Worrying about worrying

  • “Worries,” somebody explained to me at the gym recently, while I pedalled away on a stationery bike, “don’t go away when you get older. If anything, they get worse.  I used to think they would disappear when the children were older, but they didn’t.”
  • Worries have shapes. Some are circular: the strange noise of the car’s engine, will there be time to get to the garage tomorrow, who will fetch the child, eczema, no milk, the strange noise of the car. Others are straight lines: the strange noise of the car’s engine, the odd pain in your knee, bone cancer, death.
  • The professionals who make the most money from worriers are probably doctors and psychologists. Or perhaps they are insurance salespeople.
  • Cognitive Behaviour Therapy suggests various strategies for dealing with worries like thought scheduling. When you’re getting obsessive about something, you’re meant to stop the thought and schedule the worry for a specific time, for example, between five and six in the evening. How come scheduling sex supposedly makes the sex more intense (the anticipation?), whereas scheduling worries makes them less feverish?worried-canine-face-closeup-11441538
  • Another way to stop worrying is by focusing on the present, being mindful. It does sort of work. Worrying is about the future.
  • The worst worries of all are the ones that strike between two and four in the morning.
  • The designated worrier in the family is the one with the to-do lists: the family manager. It’s generally the mother.
  • It strange that the word ‘worrier’ and ‘warrior’ are homophones. Might fighting be a solution to worrying?
  • All worries have the same centre. Mary Gaitskill, in an interview in the Believer, poetically describes what I consider to be this centre: “…we’re going to fall apart, kind of dissolve back into this vast soup from whence we came, whatever that is. It’s almost like these beings pop out of this massive sludge and then they get sucked back into it, and that’s a really hard thing to comprehend.”
  • Although a survey reports that our biggest worry is actually about our stomachs – and whether we are overweight.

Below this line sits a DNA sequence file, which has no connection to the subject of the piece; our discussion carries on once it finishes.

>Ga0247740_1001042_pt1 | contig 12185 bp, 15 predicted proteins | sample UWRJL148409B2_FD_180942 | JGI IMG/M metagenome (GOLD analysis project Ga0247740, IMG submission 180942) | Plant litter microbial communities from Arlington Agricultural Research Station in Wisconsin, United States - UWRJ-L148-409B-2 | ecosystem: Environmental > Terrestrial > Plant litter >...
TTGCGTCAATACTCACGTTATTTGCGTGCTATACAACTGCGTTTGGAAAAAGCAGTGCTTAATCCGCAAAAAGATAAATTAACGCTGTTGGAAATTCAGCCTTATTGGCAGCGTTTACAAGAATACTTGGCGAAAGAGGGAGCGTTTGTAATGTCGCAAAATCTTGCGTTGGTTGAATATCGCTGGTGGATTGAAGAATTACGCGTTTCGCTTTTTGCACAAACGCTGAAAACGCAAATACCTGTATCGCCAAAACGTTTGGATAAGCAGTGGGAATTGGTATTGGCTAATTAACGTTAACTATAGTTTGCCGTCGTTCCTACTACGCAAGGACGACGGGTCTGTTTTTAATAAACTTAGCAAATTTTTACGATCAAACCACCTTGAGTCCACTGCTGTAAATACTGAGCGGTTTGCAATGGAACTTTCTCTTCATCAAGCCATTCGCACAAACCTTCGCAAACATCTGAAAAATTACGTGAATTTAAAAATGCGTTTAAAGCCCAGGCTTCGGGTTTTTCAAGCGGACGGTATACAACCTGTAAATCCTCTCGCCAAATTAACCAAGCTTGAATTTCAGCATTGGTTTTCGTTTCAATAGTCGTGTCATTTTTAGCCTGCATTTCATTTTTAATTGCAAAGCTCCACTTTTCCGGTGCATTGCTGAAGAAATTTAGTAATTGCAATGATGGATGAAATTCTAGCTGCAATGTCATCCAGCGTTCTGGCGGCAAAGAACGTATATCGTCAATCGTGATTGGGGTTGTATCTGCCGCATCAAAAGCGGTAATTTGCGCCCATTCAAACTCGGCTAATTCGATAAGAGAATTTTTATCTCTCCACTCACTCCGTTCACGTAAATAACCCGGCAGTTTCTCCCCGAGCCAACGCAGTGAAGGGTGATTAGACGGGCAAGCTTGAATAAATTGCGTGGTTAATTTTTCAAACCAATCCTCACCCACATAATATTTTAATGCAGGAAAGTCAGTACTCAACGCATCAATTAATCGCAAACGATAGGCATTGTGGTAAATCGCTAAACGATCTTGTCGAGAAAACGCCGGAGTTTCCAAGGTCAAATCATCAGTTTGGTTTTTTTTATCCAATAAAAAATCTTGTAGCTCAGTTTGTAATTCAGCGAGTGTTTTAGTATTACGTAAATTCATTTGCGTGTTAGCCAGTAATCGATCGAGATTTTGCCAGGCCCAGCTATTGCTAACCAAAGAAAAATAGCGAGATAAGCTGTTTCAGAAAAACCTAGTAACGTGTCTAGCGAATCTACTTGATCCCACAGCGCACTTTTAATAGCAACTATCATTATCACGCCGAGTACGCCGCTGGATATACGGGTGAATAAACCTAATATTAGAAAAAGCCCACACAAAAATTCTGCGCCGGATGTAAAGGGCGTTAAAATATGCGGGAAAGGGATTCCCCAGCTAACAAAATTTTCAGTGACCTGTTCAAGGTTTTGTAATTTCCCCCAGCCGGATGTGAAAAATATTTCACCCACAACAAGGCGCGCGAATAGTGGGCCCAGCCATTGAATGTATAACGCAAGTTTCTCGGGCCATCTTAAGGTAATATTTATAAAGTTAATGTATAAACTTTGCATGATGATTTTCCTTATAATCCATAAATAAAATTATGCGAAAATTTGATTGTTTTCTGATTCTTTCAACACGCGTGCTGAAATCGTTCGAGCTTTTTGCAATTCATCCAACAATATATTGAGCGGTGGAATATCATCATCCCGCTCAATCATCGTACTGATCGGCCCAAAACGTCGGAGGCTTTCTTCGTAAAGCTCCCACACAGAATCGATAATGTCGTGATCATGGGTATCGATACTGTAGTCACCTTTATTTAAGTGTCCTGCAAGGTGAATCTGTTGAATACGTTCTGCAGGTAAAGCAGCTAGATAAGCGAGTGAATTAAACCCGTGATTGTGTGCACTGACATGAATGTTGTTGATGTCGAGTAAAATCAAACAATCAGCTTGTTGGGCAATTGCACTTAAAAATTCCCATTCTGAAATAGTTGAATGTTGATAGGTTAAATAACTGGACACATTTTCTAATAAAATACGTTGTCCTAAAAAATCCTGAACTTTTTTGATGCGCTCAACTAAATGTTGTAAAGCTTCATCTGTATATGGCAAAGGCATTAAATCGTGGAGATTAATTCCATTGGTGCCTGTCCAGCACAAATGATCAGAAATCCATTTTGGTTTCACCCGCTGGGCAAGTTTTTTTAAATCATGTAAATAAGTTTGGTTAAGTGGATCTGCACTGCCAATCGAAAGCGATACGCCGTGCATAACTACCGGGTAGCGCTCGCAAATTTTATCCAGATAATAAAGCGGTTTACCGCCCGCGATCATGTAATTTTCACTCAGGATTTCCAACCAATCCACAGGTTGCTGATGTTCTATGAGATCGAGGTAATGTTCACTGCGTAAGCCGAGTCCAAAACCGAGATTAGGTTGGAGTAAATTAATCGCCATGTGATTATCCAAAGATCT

Six Dangerous Things

One of the best things about Tony Soprano was that you knew he was psychopathic, but you liked him anyway. Each time, you thought he’d behave better; naturally, he never did. He was consistently disappointing you, but he remained addictive. It makes me think of Facebook.

Having witnessed mob mentality on FB recently, I was struck by the following: grem

  1. There are a hang of a lot of moderate people who hold themselves back in these debates. This skews the results. People believe they have more support and / or criticism than they really have because most people just don’t want to get involved. They stand back. In some ways it resembles the famous bystander effect in psychology.
  2. I think that people tend to be less aggressive to each other face-to-face, because body language (a raised eyebrow, a slight smile) both diffuses tension and moderates what you say next in social situations, at least some of the time. In other words, it’s better to go and have a drink with people who have different views to your own than engage with them on social media.
  3. Social media makes itself feel like the whole world when actually you have just self-selected into that little piece of the world. Often an echo chamber is created, where you think certain people have a lot more power / support than they really have. They are merely surrounded by people who repeat their sentiments. If you follow different people, you create a different world. (Parts of this last thought come from my friend Ryan.) *

Seeing as though I’m discussing dangerous things, like Facebook mobs, I thought I would also try to bring the topic closer to home by thinking of dangerous things I’ve done.  (Because it’s my blog, I don’t need to worry about logical transitions).

I’ve put them in ascending order of danger:

  1. I’ve smoked a giant joint in Dahab with somebody who had supposedly descended from Egyptian aristocracy. He rolled the joint from newspaper. It gave me a terrible headache.
  2. I’ve engaged in a sexual activity under Rondebosch bridge in the middle of the night. (Not recently.)
  3. I’ve swum in a hotel swimming pool in Malaysia during a lightning storm. It was exhilarating.
  4. I’ve got engaged after seeing someone in person for five days. (We did write letters before that.)
  5. I’ve had two children. I know it doesn’t seem that having children is dangerous, but the genetic lottery means it’s entirely unpredictable. The child is not, as one would think, an equal blend of the parents. Some tartar rapist ancestor genes (always been my mother’s theory about how I got my red hair from my Russian ancestors) or a genius musical gene can get mixed into the DNA milkshake. Anything can happen.

* For further social media theories, check out the famous Lazarus Lemon Meringue Pie vs Oral Sex Facebook ‘easy like’ principle .